Get started with some examples  
   Example 1

The simulator program shows three internal windows. In the image below, you see an example of its appearance after a very simple simulation.

You type the definition of a genetic regulatory network in the left window. After you choose Simulate from the Simulation menu, or simply hit F5, the right windows will show two different views of simulation results. The top window shows each geneproduct's amount through time separately, while the bottom window shows a combined view of a requested subset of the genes.

The program can export the results to a file readable by Excel (tab-delimited), so while the right windows show results quickly, creating fancy graphs can happen outside the simulator.

A quick introduction:  (for more information, look on the Manual page)

  • the comp statement tells that you will use a certain component (mRNA or protein) in your network definition. It takes an optional argument that says how much component there is initially.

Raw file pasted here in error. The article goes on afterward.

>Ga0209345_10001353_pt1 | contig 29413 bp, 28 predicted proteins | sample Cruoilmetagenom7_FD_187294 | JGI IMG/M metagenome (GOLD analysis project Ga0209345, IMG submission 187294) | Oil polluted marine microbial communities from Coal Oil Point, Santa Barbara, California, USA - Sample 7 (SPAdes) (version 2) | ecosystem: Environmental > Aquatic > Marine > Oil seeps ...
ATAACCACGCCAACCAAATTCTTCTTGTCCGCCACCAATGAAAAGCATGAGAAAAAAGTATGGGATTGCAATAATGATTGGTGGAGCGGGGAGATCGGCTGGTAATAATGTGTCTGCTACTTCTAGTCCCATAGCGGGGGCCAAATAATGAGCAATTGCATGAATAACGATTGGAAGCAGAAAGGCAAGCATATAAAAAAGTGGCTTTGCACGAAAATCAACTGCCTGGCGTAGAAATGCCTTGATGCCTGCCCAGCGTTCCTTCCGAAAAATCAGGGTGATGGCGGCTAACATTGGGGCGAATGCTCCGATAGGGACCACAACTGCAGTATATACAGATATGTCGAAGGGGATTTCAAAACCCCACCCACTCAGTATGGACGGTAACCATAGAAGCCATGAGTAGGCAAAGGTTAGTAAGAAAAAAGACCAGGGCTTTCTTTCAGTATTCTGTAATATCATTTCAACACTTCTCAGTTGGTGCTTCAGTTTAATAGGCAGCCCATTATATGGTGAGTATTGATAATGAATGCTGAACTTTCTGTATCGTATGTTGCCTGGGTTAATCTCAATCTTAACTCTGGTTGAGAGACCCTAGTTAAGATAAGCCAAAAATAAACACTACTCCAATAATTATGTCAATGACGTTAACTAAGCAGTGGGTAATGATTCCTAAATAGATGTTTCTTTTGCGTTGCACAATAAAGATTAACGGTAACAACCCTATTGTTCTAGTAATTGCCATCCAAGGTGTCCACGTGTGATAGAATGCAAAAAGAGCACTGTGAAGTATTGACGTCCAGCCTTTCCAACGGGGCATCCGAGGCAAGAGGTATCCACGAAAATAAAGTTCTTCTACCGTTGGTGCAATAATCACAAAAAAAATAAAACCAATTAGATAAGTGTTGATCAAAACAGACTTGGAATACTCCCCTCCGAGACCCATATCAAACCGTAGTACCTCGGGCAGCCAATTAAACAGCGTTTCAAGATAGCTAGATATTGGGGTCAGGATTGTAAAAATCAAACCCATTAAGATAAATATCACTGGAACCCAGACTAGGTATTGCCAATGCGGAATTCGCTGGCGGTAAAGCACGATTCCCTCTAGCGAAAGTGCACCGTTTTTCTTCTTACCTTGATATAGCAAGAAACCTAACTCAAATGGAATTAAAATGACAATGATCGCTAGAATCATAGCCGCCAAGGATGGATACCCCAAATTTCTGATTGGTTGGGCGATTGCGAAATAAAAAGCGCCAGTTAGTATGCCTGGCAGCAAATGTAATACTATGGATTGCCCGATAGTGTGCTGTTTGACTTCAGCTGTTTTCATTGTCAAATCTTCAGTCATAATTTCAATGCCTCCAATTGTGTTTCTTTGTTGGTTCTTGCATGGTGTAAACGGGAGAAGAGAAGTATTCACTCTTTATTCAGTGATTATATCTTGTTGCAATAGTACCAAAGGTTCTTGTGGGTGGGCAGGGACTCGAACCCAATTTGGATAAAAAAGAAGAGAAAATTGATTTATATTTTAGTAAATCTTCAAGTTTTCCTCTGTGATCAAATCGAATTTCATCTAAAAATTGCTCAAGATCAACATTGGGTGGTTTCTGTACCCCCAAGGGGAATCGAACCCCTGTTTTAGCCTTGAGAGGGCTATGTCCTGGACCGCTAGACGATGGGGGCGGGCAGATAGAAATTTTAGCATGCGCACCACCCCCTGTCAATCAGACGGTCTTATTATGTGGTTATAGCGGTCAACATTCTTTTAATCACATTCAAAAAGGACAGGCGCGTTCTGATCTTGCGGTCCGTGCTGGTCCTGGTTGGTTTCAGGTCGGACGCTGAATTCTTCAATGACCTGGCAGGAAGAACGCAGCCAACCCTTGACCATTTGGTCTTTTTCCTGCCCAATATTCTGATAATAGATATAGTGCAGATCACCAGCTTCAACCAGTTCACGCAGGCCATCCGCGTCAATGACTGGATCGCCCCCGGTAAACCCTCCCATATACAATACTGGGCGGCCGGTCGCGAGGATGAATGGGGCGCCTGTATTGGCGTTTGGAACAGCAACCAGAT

If you give a color name as an extra argument, then the component will also be shown in the combined view window, for example "
    comp A  100  red"
  • the timepoints statement sets the range to simulate and plot.
  • if ... then ...  statements are the most important. After the if keyword, you can build conditions like "A > 50  and  CDKB < 25  and  ...".
    These statements are descriptive of particular interactions in a gene regulatory network. Conditions like this mimic how proteins and protein-complexes bind on the promotor of a gene and initiate, enhance or inhibit its transcription.
    After the
    then keyword, you can give a component's name and the rate at which this component should be created when the given conditions are satisfied.

You might wonder why the component amount of  A  decreases in the above example. The reason is that this reflects natural break-down by proteases, nucleases etc.  The rate of this degradation can be customized when you define the component with an optional third argument.
For example, "
comp A  100  0.01"  would give component  A  an initial component amount of 100 units and a degradation rate of 1% per time unit.
Note that component units and time units are arbitrary. These can be numbers of molecules, concentrations, or seconds, days etc.